City Planning Holds Hearing on One Vanderbilt Proposal

Architect's rendering of One Vanderbilt Place and Grand Central Terminal. Image credit: Kohn Pedersen Fox Associates

Architect’s rendering of One Vanderbilt Place and Grand Central Terminal. Image credit: Kohn Pedersen Fox Associates

Representatives from the project developers, Grand Central Terminal, and private citizens argued the proposal.  On February 4, 2015 the City Planning Commission held a public hearing on the proposed One Vanderbilt skyscraper project.  The proposed building would be 1,450 feet high and take up a block bounded by Madison Avenue to the west, Vanderbilt Avenue to the east, 42nd Street to the south, and 43rd Street to the north.  The project would also include transit improvements to the overcrowded Lexington Avenue subway station in Grand Central, as well as accommodate the projected influx of riders once the MTA East Side Access program is completed.  On December 11, 2014 Manhattan Community Boards 5 and 6, through the Multi-Board Task Force on East Midtown Rezoning, recommended denial of the project.  On January 29, 2015 Manhattan Borough President Gale Brewer gave a conditional approval of One Vanderbilt after negotiating additional community benefits with project developer SL Green.

Mark Holliday, CEO of SL Green, testified the project was necessary to maintain East Midtown as a premier business district.  Mr. Holliday argued businesses preferred transit-oriented neighborhoods such as East Midtown, but were moving to areas with less transit that offered newer commercial construction and modern office space, and One Vanderbilt is needed to keep businesses in place.  Rob Schiffer, managing director at SL Green, testified about the transit improvements of the project.  Mr. Schiffer pinned the delays at Grand Central on inefficient crowd movement, increasing the time needed to load and offload passengers, and delaying train departures.  A program of reducing obstacles on the subway platforms and mezzanine, adding and widening stairways, and improving street access would result in a net increase of one extra train per hour at peak travel times.  Mr. Schiffer also described plans to create a path through One Vanderbilt’s footprint that would funnel projected East Side Access LIRR riders to transit connections and desired exits without forcing them through the dining concourse of Grand Central and the existing Metro-North riders.  Council Member Dan Garodnick gave an endorsement of the increased opportunity for public comment in the process, saying “Many of my concerns from last term do not exist because the City maintains full discretion to approve or deny each application.”

Local resident Alexander Shapiro testified in opposition to the project and argued in favor of protecting the original Terminal City concept that was anchored on Grand Central Terminal.  Representatives for Andrew Penson, owner of Grand Central, testified in opposition to the plan.  Laurence Tribe, a professor of Constitutional law at Harvard Law School on retainer to Boies, Schiller & Flexner, argued the rezoning and construction of One Vanderbilt would amount to an unconstitutional taking of Mr. Penson’s property in the Grand Central transferable development rights.  Mr. Tribe stated by negotiating directly with SL Green to grant development rights in exchange for transit improvements instead of buying the Grand Central rights from Mr. Penson, the city invalidated the original granting of development rights when Grand Central was landmarked in the 1960s, diminishing the value of the rights without proper compensation.  Chairman Carl Weisbrod rejected the argument, saying SL Green had the option to make transit improvements or buy the rights from Grand Central, and chose to make the improvements.  “How can you say your client’s [rights] are worthless when SL Green could have bought them for $200 million?”, the value of the transit improvements.  Commissioner Anna Levin pushed further, saying there is a transfer of landmark rights in the project from the Bowery Savings Bank, owned by SL Green.  The commissioner also argued the zoning text change would make it easier for Mr. Penson to transfer his rights by allowing a larger bundle of rights to transfer and without the requirement of major transit improvements in connection to the transfer.  Paul Selver of Kramer Levin argued that the deal unlawfully allowed the city to reap a financial benefit from granting a zoning bonus by relieving itself of the financial burden of improving the Lexington Avenue subway.  Duane Loft of Boies, Schiller & Flexner stated no developer would take a different deal than SL Green’s, arguing no one would buy Grand Central’s rights if they can “cut a backroom deal” with the city for transit improvements.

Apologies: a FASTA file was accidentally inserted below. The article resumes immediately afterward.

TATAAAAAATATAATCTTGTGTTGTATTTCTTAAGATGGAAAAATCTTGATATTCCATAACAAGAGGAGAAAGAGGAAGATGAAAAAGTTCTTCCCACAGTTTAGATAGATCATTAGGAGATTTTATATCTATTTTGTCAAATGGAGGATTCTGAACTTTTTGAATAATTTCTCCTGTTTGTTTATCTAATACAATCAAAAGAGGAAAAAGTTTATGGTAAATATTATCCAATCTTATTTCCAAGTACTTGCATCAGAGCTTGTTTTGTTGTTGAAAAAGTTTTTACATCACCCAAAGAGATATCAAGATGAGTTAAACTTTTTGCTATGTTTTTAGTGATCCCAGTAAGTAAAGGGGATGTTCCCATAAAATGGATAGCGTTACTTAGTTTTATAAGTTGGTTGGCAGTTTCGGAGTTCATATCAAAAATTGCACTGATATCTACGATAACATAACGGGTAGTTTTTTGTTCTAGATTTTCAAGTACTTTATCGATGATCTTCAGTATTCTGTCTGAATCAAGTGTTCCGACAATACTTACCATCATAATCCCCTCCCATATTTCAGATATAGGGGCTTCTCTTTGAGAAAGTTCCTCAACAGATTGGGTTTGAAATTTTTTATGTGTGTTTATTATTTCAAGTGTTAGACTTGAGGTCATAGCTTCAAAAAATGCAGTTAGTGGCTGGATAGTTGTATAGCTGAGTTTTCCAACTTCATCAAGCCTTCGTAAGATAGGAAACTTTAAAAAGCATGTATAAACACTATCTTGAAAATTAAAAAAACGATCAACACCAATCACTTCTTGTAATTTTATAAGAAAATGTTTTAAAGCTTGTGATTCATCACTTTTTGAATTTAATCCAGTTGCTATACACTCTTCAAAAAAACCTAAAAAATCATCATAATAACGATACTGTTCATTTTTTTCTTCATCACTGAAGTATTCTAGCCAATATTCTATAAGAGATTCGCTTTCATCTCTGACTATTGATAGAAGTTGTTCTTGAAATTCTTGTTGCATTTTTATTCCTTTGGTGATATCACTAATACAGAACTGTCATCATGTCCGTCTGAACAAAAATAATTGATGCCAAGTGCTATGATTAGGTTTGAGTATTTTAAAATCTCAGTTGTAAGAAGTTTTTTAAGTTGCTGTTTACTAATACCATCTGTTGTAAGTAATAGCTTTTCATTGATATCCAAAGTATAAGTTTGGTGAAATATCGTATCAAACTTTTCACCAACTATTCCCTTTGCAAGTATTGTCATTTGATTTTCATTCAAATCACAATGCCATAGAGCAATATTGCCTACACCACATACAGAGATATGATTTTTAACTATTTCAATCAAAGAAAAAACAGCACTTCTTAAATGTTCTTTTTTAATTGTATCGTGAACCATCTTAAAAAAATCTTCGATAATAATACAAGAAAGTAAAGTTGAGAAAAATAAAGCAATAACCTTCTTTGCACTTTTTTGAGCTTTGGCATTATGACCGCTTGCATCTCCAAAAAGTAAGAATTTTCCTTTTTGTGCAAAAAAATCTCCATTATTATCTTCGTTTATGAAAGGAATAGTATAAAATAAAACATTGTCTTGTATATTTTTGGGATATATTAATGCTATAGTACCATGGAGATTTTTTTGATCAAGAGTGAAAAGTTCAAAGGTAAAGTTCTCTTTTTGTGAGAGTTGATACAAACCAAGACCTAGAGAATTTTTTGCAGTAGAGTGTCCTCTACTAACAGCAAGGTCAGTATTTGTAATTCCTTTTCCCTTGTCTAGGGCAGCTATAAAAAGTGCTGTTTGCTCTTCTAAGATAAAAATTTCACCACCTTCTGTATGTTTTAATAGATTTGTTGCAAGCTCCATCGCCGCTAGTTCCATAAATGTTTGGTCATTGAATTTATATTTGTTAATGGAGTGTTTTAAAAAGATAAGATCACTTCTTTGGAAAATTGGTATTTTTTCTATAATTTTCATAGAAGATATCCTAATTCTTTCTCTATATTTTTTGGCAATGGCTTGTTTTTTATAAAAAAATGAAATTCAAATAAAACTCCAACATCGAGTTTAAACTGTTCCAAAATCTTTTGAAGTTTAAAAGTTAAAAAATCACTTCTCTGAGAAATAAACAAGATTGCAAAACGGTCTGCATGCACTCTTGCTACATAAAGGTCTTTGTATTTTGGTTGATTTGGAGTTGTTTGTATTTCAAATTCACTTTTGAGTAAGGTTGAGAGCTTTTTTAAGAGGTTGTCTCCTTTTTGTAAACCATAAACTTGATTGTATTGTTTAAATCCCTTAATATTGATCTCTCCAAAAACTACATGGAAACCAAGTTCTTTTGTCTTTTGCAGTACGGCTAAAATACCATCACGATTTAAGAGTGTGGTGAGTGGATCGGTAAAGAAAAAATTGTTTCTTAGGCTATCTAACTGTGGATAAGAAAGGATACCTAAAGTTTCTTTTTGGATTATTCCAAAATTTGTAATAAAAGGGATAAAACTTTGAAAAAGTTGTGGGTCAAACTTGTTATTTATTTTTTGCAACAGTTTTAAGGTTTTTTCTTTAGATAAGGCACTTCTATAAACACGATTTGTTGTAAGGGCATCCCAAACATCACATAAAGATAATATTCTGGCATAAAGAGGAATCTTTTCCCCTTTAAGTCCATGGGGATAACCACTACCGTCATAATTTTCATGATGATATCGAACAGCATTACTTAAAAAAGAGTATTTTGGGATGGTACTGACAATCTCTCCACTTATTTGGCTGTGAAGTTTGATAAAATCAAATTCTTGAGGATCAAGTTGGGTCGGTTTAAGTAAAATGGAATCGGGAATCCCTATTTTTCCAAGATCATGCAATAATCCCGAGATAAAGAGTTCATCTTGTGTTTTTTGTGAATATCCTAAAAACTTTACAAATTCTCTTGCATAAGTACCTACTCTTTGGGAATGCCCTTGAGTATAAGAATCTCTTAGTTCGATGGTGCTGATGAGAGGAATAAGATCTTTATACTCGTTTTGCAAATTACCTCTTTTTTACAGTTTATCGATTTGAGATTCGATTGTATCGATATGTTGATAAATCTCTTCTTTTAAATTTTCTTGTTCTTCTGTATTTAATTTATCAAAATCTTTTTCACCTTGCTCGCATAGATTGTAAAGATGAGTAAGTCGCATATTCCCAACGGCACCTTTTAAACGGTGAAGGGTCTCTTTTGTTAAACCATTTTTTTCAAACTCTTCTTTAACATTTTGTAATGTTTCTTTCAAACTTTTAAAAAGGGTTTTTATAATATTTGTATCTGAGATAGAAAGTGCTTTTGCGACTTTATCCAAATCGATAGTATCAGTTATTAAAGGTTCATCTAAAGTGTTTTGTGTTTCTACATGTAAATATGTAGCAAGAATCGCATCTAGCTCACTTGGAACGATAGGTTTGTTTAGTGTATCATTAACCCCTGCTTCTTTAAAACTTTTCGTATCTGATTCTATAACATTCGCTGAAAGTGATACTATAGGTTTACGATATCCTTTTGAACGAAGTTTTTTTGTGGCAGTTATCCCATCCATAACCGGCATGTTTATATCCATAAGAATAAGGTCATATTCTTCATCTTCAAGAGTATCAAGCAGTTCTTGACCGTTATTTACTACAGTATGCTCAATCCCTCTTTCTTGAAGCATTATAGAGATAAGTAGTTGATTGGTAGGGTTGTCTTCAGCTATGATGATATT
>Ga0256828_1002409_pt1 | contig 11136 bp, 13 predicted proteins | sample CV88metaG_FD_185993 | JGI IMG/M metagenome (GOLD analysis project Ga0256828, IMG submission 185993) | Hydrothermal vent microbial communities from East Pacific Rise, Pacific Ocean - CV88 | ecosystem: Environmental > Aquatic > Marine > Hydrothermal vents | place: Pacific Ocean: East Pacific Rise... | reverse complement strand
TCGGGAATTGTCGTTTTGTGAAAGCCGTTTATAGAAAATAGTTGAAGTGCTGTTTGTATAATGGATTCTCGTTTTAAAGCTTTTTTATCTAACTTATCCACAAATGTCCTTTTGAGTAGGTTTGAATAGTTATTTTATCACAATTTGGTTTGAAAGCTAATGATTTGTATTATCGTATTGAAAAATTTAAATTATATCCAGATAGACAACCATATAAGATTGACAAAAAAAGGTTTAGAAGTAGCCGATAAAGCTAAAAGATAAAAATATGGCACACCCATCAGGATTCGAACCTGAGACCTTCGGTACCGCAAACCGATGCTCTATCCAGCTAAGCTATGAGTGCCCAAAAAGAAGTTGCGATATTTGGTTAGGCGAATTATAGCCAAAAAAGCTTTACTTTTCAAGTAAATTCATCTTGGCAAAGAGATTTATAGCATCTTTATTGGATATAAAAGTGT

CPC:  Vanderbilt Corridor (140440-MMM, 150127-ZRM), One Vanderbilt Avenue (150128-ZSM, 150129-ZSM, 150130-ZSM, 150130(A)-ZSM) (Feb. 4, 2015).

By:  Michael Twomey (Michael is the CityLaw Fellow and a New York Law School graduate, Class of 2014).

One thought on “City Planning Holds Hearing on One Vanderbilt Proposal

  1. Very cool project and I guess you would say it is about time. No improvements have been made under the 1960 development rights of Grand Central and it seems that SL Green says it is time. This will greatly enhance access to the station and spiff up an area in need of some life and modernization. Good work!

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